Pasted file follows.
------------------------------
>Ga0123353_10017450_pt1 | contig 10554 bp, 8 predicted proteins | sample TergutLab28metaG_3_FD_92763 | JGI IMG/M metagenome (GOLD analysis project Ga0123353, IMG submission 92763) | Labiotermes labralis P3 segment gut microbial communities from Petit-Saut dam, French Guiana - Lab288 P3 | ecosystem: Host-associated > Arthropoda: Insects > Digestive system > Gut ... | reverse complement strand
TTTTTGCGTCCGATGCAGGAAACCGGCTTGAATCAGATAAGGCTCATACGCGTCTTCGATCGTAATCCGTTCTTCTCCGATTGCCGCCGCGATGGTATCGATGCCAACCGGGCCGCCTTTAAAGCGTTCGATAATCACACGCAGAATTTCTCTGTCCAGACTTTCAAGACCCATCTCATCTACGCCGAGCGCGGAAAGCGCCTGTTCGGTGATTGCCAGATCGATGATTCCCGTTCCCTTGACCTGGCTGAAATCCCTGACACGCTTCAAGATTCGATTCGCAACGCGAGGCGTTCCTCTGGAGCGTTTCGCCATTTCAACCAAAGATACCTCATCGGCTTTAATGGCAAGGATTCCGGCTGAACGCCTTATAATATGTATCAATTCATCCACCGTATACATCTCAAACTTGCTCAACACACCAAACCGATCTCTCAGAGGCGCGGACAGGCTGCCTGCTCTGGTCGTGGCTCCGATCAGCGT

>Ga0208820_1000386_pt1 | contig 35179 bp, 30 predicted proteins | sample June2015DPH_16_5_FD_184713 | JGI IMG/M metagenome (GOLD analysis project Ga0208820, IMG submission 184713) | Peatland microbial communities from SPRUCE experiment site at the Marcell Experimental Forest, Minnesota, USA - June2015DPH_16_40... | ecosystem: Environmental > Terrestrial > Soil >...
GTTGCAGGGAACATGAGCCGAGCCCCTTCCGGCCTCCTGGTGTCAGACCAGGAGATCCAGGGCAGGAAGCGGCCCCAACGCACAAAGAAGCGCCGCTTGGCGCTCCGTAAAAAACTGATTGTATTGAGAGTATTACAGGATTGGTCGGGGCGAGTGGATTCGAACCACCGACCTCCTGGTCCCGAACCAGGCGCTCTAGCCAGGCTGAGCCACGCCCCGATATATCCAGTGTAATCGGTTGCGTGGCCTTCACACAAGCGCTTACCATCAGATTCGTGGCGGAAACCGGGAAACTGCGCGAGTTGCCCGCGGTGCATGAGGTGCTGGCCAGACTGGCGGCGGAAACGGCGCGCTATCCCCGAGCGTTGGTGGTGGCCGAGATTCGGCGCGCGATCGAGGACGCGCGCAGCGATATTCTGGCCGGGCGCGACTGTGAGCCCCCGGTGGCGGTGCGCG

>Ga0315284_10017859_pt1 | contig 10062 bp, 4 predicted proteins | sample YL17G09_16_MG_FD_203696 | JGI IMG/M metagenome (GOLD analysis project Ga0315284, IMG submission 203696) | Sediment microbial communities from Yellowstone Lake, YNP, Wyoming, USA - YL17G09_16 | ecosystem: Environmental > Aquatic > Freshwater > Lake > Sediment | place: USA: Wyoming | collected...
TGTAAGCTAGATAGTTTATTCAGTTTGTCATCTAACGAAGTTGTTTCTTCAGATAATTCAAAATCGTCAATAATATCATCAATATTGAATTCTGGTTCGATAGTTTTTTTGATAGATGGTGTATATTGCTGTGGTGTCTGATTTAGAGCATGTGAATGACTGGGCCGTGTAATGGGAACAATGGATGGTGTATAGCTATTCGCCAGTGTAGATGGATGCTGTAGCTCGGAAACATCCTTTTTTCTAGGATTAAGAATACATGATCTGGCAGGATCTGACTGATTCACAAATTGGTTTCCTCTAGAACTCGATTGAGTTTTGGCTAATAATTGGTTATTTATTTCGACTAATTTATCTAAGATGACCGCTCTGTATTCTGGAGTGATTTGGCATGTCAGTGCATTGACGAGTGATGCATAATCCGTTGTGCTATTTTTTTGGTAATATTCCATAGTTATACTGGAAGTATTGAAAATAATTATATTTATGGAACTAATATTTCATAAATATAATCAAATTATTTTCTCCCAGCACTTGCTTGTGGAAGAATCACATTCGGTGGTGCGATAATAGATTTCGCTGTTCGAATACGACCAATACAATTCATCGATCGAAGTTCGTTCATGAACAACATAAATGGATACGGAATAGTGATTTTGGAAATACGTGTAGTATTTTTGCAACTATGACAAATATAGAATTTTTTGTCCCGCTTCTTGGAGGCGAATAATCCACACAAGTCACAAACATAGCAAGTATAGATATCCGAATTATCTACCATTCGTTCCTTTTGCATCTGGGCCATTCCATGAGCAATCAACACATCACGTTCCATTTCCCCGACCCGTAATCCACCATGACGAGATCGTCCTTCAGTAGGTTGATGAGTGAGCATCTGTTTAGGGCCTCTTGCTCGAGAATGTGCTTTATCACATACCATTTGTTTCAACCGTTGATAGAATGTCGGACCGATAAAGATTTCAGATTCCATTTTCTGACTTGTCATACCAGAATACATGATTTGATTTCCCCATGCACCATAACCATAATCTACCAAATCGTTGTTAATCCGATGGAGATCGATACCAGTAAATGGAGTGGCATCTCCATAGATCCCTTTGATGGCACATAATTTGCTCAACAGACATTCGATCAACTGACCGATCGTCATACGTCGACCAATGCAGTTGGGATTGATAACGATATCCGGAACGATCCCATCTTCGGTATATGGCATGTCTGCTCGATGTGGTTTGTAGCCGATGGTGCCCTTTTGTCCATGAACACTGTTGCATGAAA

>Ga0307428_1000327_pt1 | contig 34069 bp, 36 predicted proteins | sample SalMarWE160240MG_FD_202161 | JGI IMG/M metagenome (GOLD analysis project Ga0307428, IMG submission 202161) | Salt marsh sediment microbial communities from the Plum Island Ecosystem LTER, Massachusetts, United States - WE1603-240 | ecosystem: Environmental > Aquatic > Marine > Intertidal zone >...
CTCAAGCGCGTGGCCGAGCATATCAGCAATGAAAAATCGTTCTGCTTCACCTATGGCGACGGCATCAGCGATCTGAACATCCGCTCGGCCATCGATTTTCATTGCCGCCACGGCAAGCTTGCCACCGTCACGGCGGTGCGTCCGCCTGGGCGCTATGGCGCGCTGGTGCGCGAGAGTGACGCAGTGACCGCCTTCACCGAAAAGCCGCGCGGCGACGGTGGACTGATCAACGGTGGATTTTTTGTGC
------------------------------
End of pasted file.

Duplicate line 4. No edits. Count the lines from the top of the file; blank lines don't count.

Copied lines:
GTTGCAGGGAACATGAGCCGAGCCCCTTCCGGCCTCCTGGTGTCAGACCAGGAGATCCAGGGCAGGAAGCGGCCCCAACGCACAAAGAAGCGCCGCTTGGCGCTCCGTAAAAAACTGATTGTATTGAGAGTATTACAGGATTGGTCGGGGCGAGTGGATTCGAACCACCGACCTCCTGGTCCCGAACCAGGCGCTCTAGCCAGGCTGAGCCACGCCCCGATATATCCAGTGTAATCGGTTGCGTGGCCTTCACACAAGCGCTTACCATCAGATTCGTGGCGGAAACCGGGAAACTGCGCGAGTTGCCCGCGGTGCATGAGGTGCTGGCCAGACTGGCGGCGGAAACGGCGCGCTATCCCCGAGCGTTGGTGGTGGCCGAGATTCGGCGCGCGATCGAGGACGCGCGCAGCGATATTCTGGCCGGGCGCGACTGTGAGCCCCCGGTGGCGGTGCGCG